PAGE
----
Syracuse proposes anti-panhandling legislation amid national concerns about homelessness

Syracuse Chairman proposed new anti-panhandling law

The legislation would ban "aggressive" panhandling and could leave panhandlers with fines or jail time.
Published: October 5, 2018 | Updated: October 7th, 2018 at 3:18 pm
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While most other cities and towns across the country are in the process of striking existing anti-panhandling laws from the books, Syracuse has recently introduced a new one.

Onondaga County Legislature Chairman Ryan McMahon, R-Syracuse introduced the legislation in late August with a goal of curbing “aggressive panhandling.” As reported by Syracuse.com, McMahon claimed the bill was an attempt at making the streets safer from those seeking donations who may become too aggressive.

If I walk by and ask you for a dollar, that’s not illegal. But if you start chasing me down, or walking down the street with me, that’s not allowable,” McMahon was reported as saying in an August article on Syracuse.com.

Described by the National Law Center on Homelessness and Poverty as the criminalization of homelessness, laws such as those that target panhandling, or asking people for donations in a public location, make certain behaviors that are typically associated with the homeless punishable by fines or even jail time.

Currently, cities across the nation are striking similar laws regarding the homeless from their books, including the recent decision in the 9th circuit courts that prosecuting people for sleeping or camping in public is cruel and unusual punishment if better accommodations are not available.

“No city should be trying to pass new legislation on panhandling at this point,” said Eric Tars, Senior Attorney at the NLCHP and a Syracuse native himself. “These laws are being stricken from the books and any new ones are making it nowhere.”

Yusuf Abdul-Qadir, director of the Syracuse chapter of the New York Civil Liberties Union, expressed similar skepticism about the bill in an email, saying it flies in the face of court decisions on the grounds of free speech.

“Time and again courts have thrown out panhandling legislation because it violates the fundamental First Amendment principle that government cannot put restrictions only on certain kinds of speech. Onondaga County’s proposal would be no exception.”

The recent push against such legislation has been spearheaded by the NLCHP’s  “Housing Not Handcuffs” initiative to decriminalize homelessness nationally. By fighting legislation like this, the NLCHP and partnering organizations are looking to have people look at court and legal rulings not as limitations, but a new way to think about how these issues can be handled other than throwing the homeless in jail or hitting them with fines they cannot pay.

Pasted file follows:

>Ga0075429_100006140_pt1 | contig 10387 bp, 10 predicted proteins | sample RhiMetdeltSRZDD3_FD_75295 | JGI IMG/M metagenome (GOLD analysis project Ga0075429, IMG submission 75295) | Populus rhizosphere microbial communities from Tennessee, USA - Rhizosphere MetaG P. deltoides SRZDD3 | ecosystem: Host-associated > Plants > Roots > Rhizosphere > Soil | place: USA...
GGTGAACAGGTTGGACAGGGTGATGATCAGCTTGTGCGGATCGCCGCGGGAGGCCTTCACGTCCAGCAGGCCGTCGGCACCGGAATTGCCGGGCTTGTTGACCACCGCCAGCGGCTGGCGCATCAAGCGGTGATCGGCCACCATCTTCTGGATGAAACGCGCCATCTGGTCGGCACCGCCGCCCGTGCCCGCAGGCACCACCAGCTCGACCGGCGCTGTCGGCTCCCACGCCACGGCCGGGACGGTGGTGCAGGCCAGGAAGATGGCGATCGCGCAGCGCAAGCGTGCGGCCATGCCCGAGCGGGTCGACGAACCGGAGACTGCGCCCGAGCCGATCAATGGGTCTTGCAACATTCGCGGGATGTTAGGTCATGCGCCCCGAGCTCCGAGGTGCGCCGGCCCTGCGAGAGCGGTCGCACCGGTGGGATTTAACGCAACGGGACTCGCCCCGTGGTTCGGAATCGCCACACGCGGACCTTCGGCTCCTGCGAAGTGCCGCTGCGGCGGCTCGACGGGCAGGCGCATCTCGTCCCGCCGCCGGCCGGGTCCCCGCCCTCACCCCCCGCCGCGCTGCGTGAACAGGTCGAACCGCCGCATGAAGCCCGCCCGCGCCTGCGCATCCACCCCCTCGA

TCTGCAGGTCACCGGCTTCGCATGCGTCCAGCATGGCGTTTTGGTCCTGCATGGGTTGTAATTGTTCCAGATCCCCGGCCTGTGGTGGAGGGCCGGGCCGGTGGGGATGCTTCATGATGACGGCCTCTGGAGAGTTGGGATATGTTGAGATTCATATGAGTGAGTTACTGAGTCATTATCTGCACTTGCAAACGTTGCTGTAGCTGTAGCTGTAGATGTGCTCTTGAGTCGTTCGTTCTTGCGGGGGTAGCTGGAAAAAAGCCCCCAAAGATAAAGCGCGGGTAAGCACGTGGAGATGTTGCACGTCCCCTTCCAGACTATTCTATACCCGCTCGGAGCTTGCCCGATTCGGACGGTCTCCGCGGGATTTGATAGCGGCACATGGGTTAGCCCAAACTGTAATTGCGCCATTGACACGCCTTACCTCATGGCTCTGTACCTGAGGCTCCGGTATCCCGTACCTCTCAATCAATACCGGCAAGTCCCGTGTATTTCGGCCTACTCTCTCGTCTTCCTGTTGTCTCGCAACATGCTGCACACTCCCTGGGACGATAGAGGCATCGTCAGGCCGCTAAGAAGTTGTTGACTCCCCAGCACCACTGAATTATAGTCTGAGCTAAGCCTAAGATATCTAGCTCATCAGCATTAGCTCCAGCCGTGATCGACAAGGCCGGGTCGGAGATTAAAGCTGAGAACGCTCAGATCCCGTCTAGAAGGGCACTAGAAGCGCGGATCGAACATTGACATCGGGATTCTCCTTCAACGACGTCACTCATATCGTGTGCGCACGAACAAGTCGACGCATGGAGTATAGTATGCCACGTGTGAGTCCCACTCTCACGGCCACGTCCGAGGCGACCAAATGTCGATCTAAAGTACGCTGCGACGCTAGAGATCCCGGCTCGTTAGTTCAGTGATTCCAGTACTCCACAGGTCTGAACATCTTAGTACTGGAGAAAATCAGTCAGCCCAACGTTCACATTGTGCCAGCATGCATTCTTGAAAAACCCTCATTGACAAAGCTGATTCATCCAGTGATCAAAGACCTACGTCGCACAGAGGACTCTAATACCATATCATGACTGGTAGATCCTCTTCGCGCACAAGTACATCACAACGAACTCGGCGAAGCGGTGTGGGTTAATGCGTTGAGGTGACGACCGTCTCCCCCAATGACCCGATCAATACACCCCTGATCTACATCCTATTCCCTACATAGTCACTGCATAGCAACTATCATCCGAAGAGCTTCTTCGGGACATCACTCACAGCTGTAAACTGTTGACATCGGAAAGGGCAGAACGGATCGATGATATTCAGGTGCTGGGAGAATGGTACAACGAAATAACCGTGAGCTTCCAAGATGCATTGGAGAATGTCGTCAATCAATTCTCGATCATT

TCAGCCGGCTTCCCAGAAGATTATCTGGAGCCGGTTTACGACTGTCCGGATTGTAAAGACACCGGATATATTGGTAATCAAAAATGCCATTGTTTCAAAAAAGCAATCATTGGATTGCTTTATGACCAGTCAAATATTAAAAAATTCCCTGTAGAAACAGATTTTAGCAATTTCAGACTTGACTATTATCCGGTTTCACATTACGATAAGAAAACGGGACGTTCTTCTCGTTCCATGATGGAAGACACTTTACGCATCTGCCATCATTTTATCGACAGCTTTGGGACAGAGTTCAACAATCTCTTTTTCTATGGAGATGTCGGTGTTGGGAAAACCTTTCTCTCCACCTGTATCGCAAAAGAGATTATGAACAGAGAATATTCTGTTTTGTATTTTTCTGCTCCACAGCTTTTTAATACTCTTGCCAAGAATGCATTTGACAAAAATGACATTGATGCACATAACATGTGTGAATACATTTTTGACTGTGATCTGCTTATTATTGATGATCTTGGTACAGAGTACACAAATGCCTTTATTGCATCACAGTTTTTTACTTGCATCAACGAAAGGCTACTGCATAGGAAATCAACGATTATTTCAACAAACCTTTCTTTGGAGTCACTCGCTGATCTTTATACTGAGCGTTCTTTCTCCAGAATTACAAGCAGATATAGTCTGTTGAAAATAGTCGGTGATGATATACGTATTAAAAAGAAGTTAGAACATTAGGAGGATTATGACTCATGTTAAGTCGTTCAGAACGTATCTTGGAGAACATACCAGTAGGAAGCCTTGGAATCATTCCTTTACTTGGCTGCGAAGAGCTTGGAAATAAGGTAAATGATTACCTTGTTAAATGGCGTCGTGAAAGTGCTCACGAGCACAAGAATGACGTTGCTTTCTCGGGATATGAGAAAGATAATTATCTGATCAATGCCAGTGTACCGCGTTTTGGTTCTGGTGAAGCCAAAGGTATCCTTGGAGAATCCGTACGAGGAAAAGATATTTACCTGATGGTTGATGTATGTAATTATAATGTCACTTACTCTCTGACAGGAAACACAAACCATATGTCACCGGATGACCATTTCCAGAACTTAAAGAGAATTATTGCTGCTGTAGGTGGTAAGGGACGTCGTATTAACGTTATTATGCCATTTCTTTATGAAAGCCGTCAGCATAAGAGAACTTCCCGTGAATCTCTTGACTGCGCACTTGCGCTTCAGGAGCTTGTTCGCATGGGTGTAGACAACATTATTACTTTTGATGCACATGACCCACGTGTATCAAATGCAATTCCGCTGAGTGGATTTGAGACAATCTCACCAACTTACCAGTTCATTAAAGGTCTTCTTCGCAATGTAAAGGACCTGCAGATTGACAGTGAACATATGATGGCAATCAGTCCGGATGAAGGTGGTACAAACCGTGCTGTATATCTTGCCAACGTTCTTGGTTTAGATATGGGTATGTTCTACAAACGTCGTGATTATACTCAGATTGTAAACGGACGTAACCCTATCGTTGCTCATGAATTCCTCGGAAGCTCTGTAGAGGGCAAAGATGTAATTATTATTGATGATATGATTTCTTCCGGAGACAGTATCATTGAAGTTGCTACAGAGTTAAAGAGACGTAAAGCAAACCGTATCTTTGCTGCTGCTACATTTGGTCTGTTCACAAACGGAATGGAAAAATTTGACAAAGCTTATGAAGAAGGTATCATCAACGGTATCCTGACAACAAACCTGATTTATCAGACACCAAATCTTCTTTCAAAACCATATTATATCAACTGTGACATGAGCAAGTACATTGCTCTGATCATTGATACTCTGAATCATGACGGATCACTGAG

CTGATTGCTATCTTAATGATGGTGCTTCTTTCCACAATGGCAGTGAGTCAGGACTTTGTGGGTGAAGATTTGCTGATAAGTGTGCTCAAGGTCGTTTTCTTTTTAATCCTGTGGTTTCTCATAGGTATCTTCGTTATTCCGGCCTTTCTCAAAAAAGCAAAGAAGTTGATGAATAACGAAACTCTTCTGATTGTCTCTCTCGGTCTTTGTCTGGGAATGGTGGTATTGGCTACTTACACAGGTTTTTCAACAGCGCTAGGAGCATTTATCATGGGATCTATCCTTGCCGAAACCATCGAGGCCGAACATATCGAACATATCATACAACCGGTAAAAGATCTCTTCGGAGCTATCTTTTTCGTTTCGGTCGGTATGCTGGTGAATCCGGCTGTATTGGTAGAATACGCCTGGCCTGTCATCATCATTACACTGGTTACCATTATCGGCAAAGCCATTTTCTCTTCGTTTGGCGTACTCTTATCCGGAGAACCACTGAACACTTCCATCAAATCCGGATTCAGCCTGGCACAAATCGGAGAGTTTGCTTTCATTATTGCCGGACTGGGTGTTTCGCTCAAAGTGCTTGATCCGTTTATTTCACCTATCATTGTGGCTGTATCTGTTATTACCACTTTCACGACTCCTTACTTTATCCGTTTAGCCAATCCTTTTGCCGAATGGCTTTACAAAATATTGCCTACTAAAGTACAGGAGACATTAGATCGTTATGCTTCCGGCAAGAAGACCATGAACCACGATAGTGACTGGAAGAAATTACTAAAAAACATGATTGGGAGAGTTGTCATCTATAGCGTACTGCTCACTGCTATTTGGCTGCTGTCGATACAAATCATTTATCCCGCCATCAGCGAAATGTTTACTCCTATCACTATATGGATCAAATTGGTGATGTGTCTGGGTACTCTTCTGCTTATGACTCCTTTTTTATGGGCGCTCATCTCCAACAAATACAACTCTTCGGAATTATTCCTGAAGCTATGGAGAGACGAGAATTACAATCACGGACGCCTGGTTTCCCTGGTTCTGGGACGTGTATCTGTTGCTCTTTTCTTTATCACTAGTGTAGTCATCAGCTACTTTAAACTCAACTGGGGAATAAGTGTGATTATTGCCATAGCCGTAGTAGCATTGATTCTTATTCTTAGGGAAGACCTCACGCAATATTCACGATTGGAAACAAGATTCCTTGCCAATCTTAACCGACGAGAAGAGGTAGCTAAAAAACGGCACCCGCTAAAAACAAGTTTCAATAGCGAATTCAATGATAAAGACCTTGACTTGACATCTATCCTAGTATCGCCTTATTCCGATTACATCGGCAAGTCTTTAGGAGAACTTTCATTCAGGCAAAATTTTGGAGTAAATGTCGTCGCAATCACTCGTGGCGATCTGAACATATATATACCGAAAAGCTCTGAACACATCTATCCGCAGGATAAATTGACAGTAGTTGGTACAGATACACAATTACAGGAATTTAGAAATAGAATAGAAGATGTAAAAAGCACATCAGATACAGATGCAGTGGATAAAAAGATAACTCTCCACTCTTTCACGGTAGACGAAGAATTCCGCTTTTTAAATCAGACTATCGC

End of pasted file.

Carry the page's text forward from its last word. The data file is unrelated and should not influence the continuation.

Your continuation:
Tars said legislation like that trying to be passed in Syracuse is trying to create a way to charge someone who is not actually committing an aggressive act, but people who are perceived as threatening for who they are.

“Is a Girl Scout who is asking someone if they want to buy cookies within 20 feet of the ATM going to be perceived as threatening? No,” said Tars. “But if it’s an African-American person panhandling in a predominantly white neighborhood? It’s going to be perceived as a threat.”

Gretchen Purser, Professor of Sociology at the Maxwell School of Syracuse University, also takes special issue with the language of the bill describing panhandlers as “aggressive.”

“I spend all of my research time with this [homeless] population, and I’ve never once been ‘aggressively panhandled,’ ever,” said Purser. “Why someone would even interpret it as ‘aggressive,’ I don’t even know where it’s coming from besides a desire to crack down on the homeless and eradicate them.”

To Purser, some explanation for such a targeted legislation being introduced in Syracuse may have to do with the continual effort to redevelop downtown. She describes that fact that Syracuse, one of the poorest cities in the nation, has a lot of people that experience housing procerity as an embarrassment to the city and a sight that a lot of people don’t want to see.

“You’ve got the major redevelopment of downtown happening right next door to a huge concentration of homeless people in the city and that’s a big barrier to what a lot of developers and city politicians want to see happen,” said Pursuer.

The Downtown Committee of Syracuse has reported more than $265 million in capital investment spending in the downtown area of Syracuse for the purpose of redevelopment. As of a January 2018 annual “Point in Time” count, Syracuse’s number of homeless had still increased significantly from the year prior.

As of September, the legislation has been temporarily tabled but still has potential to resurface. McMahon nor his office could be reached for comment. The Mayor’s office and representatives from the County Legislation also refused to comment.

In the meantime, the homeless and housing insecure in Syracuse continue to bide their time. Though not currently at risk for up to 15 days in jail or a fine over $100 for something like asking for money near an ATM, they still live with the daily dangers of experiencing homelessness.

“It’s a desire to eradicate them,” said Purser. “But that’s foolish because this isn’t going to eradicate them.”

Avatar for Mary Walrath

is the Assistant Executive Producer at The NewsHouse.